The Wandering Scientist

What a lovely world it is

Tag Archives: love notes

I love you, highways

Written: May 20, 2013

About: driving around the United States

American highways, I love you.

I do not mean this in a cheap, tired, greeting-card way. Not in the way of lust. This is not a childishly romantic story. I want to sit with you and watch the world age. I want your dust, your gravel, your grass, your revolving skies, your sunsets and sunrises, your deep silky nights and the blazing afternoons.

I do not know the moment I fell in love with you. It may be that I have always loved you, even before I met you. I do know the moment I knew. I looked into your eyes – the eyes of a diner waitress at a truckstop somewhere in the California desert, perhaps outside that bastard Barstow – and could not look away. You served me home fries, greasy eggs, and a side of five hundred miles of hot gravel. You were perfect in that moment. You have always been and always will be.

I know you are not some mindlessly naïve teenager. This is not an adventuresome memory vending machine, press a button – get a pretty postcard. There have been rough times. There was that one time a tire exploded on a big rig on I-75 in Florida. The shrapnel sheared the side mirror clean off the car right in front of me, and showered my windshield with hard burning rubber.

Once, on I-84, in the mountains between Portland and Salt Lake City, I got caught in a vicious, slushing snowstorm. The snow stuck to the road in thick layers, whipped up by the eighteen-wheelers into a foam that coated my windshield, leaving me blind as I was approaching a turn. I could not see, but I had to star turning. If I turned too early, I would be mangled under the truck. If I turned too late, I would plunge into the frozen crevasse. But I was graced with a safe journey, and here I am, saying to you, I love you.

For every dark moment – blinding fog on the bridges East of New Orleans – there is a myriad wonderful ones. I know not to take you for granted, I know you cannot be reduced to any one thing, and I know to take the sparks with the storms.

There is the sun rising over downtown Baltimore, and then setting over the Georgia swamps. The Texas prairie, the cliffs of California, the red soil and the brilliant blue lakes of Shasta mountains. The first time I drove West, I saw the sun setting in Texas, somewhere between El Paso and San Antonio, a particularly empty part of nothingness. That was the first time in my life that I had even approached the desert. The view was so stunning, I simply had to, had to stop. I got out, leaned on my car, and watched you slip into darkness. You were flawless.

I love you, highways.

Rocketing along a busy interstate in California, pulling over on the shoulder of a deserted Arizona highway, I feel unconstrained, I feel my own. With the point of origin many miles behind and the destination whole tanks of gas ahead, I feel detached from the minutiae, solidly in the immediate right now. In your vastness I have found the realization that I am both infinitesimally insignificant and brilliantly my own. Out on the road, the sense of self comes into the sharpest relief.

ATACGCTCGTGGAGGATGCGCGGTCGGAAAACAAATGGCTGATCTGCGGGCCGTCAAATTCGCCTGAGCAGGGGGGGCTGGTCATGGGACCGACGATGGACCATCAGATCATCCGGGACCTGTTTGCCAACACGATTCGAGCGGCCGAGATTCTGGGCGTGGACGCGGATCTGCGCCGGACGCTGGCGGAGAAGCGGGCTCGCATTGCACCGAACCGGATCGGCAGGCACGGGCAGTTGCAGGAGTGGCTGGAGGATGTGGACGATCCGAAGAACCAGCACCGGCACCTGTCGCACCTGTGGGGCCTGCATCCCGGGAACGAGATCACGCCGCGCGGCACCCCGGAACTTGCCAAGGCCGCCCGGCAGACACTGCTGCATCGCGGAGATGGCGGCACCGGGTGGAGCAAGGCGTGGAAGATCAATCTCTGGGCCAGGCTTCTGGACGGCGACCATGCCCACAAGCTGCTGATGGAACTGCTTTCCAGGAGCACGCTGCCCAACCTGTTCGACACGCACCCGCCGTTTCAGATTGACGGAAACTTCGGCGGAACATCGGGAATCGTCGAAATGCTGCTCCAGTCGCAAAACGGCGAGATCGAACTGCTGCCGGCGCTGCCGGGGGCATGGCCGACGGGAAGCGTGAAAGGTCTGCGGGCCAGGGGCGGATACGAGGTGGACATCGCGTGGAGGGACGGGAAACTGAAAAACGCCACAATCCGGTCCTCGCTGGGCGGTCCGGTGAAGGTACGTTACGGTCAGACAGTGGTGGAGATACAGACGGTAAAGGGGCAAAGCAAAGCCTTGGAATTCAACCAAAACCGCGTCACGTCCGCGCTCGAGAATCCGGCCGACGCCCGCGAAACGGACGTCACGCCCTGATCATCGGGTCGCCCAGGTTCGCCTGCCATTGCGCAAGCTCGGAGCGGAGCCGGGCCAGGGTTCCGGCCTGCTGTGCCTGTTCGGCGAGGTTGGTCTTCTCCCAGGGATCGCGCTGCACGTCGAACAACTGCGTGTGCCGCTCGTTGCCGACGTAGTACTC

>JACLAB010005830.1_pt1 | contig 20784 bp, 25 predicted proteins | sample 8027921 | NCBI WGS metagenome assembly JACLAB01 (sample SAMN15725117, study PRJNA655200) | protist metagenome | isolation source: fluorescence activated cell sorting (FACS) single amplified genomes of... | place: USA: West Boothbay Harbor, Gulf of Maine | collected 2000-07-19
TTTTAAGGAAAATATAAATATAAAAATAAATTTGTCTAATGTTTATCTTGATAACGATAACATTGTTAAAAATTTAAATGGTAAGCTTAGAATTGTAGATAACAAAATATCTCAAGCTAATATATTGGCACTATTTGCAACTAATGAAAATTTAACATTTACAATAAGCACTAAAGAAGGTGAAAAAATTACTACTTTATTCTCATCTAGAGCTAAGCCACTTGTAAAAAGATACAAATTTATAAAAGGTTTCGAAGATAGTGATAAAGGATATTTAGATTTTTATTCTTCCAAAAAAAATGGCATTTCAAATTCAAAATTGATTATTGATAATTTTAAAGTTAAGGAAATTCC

The air is rushing by, I’m chasing clouds, and my lips settle into the slightest upcurl. Lane markings skipping by like blips on an old record. Truck stop coffee and gas station hotdogs, a sense of carefree lightness. Thoughts take on the long shapes. There is a sublime rhythm to this experience, a heartbeat of the tires bumping on the pavement, the long continuous breath of the wind humming on the edges of the car. This is the place. This is the place I want to be, and I always miss.

I love you, highways, and I will never stop.


Dear x

Written: April 26, 2011

About: a book

dear x
i love you

The words appeared on a small slip of weathered paper, neatly torn from a larger sheet, and tucked away between the pages of a book I am reading. They weren’t addressed to me. An old love note in an old book. A tender moment lost in a time long past.

The discovery made me stop and pace around the room for a while. Such simple words. So filled with honesty and truthful desire. Gentle care had gone into so carefully separating the little piece of paper, deliberately inking the words, and inserting the note between the pages of a book shared.

I readily admit my love for words, and this loves frequently leads me to use too many of them. I often put great effort into describing things and emotions effusively and at length, with detours and side stories, always hunting for the perfect metaphor, that unique angle, that awe-inspiring perspective that will strike the reader with its brilliance. Perhaps, too often, too much effort. I am struck by the beauty and the elegance of expression that is so brief yet so potent. That which is true needs no embellishment.

Our paths seem to be littered with mementos of great passions. Not always the positive ones. This admission comes on the heels of another recent find of mine, a sorrowful lover’s letter. Anger rarely leaves anything quite so coherent; its memories come in shards and scars, but no less evocative. Or perhaps a variation on the classic, something along the lines of “D + S = forever 1987,” scrawled into a sidewalk.

It doesn’t take much to reconnect with those emotions, even if they are not yours. If our own lives have such artifacts throughout, imagine the thick layers of memories wrapped around our cities, where generations of millions of people have loved and suffered and remembered. And then imagine all the moments that didn’t leave a trace.